Financial advisers should be making sure their cashflow plans are air-tight, as the regulator is expected to intensify its focus on this area.
Rory Percival, former technical specialist at the Financial Conduct Authority, who now runs his own consultancy, told FTAdviser that this will be an area of increased scrutiny in the coming months.
He said he has received anecdotal reports cashflow modelling tools are not necessarily all being used in the right way.
He said: "Given this big movement of [cashflow planning] being mainstream, and given its role in defined benefit transfers and in drawdown going forward, I think it will increasingly move on to the FCA's radar as an area to look at."
Cashflow planning tools are used by financial advisers to help determine the sustainability of a client's income versus their outgoings over the years of their life, and especially in retirement when it is expected income from employment will dramatically reduce, leaving clients reliant on a limited pot of savings and investments.
But according to recent research from Defaqto, up to one in five advisers are failing to use cashflow planning, and while it is not a regulatory requirement, it can help justify an adviser's recommendation.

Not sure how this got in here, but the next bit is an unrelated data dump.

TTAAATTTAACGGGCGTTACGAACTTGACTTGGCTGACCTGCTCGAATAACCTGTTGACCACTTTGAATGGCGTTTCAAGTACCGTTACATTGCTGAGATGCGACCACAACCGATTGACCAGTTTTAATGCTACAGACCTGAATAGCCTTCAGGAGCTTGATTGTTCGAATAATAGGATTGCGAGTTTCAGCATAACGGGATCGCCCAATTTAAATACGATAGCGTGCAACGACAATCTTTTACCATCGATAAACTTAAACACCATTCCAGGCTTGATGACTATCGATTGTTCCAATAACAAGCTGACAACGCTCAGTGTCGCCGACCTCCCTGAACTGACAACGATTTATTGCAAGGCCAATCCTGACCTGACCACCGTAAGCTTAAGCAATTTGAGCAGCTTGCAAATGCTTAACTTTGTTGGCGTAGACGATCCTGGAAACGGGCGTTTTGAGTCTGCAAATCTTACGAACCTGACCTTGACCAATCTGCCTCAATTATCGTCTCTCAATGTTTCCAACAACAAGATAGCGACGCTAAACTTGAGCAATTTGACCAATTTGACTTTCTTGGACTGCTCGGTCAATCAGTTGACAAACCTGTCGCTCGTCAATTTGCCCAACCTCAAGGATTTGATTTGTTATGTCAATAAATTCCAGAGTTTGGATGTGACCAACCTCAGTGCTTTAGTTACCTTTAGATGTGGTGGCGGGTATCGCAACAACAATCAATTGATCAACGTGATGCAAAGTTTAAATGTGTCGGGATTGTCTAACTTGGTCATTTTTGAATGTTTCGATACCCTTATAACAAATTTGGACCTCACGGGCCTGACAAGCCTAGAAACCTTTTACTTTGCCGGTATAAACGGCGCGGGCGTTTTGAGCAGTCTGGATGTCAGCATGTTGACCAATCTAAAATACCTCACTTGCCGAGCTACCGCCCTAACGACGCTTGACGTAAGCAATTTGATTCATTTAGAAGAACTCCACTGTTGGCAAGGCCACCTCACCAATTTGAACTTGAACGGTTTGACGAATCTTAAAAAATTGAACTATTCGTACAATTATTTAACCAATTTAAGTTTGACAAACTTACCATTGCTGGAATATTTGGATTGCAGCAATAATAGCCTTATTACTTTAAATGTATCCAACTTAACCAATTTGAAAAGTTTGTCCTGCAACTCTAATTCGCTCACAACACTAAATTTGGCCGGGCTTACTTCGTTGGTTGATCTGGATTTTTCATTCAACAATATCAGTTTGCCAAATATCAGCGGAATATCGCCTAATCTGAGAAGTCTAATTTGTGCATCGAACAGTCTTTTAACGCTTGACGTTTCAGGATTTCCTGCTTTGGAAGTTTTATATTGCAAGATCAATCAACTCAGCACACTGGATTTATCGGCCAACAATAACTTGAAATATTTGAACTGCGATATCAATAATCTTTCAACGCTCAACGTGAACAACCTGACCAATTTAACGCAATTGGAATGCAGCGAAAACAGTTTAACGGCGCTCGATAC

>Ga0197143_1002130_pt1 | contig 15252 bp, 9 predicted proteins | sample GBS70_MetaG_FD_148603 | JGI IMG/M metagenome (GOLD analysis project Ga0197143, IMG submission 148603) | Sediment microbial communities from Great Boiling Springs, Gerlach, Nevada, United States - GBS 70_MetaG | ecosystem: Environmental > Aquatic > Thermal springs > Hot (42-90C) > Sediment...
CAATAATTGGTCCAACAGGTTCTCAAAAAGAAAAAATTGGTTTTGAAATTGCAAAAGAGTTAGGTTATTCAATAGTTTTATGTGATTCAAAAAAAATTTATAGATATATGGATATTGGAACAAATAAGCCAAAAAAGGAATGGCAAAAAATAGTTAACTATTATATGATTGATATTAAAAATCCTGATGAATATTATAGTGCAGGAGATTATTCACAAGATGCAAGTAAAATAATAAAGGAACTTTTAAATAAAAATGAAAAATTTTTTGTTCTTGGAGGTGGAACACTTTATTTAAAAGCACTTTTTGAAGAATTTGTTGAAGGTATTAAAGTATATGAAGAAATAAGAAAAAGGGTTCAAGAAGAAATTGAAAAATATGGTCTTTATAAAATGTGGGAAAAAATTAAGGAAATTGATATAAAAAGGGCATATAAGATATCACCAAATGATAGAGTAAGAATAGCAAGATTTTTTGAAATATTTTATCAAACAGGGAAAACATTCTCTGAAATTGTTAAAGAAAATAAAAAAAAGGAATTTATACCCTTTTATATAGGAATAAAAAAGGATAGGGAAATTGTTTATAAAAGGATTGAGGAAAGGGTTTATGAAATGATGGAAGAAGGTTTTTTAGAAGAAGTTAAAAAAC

To investigate the practice, and help advisers navigate cashflow planning, Mr Percival has launched a guide on the various methods available.
Use of cashflow planning tools has increased since pension freedoms were introduced in 2015, when many thousands more people were able to enter into drawdown plans, meaning their income in retirement would be subject to market forces and may be much more variable than the fixed income provided by the previously widespread practice of buying an annuity.
In October cashflow planning is set to become even more important, as the regulator's new appropriate pension transfer analysis (Apta) is introduced to replace the current transfer value analysis (Tvas) for pension transfers.
An Apta should demonstrate the suitability of the personal recommendation, as well as both behavioural and non-financial analysis, and consider alternative ways of achieving client objectives.
Mr Percival said in practice, this will be done through cashflow planning.
The FCA declined to comment on this matter.
FTAdviser understands the regulator will look into how advisers are conducting the Apta, in line with their current supervision practices.
Mr Percival said one of the key mistakes advisers make is in a lack of understanding in how the tools work.
He said there are problems in understanding how the maths work - how escalations or revaluations work, whether figures are quoted net or gross of tax and how tax is taken into account.
Mr Percival said: "It is a tool of trade, so people really need to understand how to operate it in some detail."
Another issue is around the assumptions the adviser and the paraplanner use in the tool for measures such as growth and inflation, he said.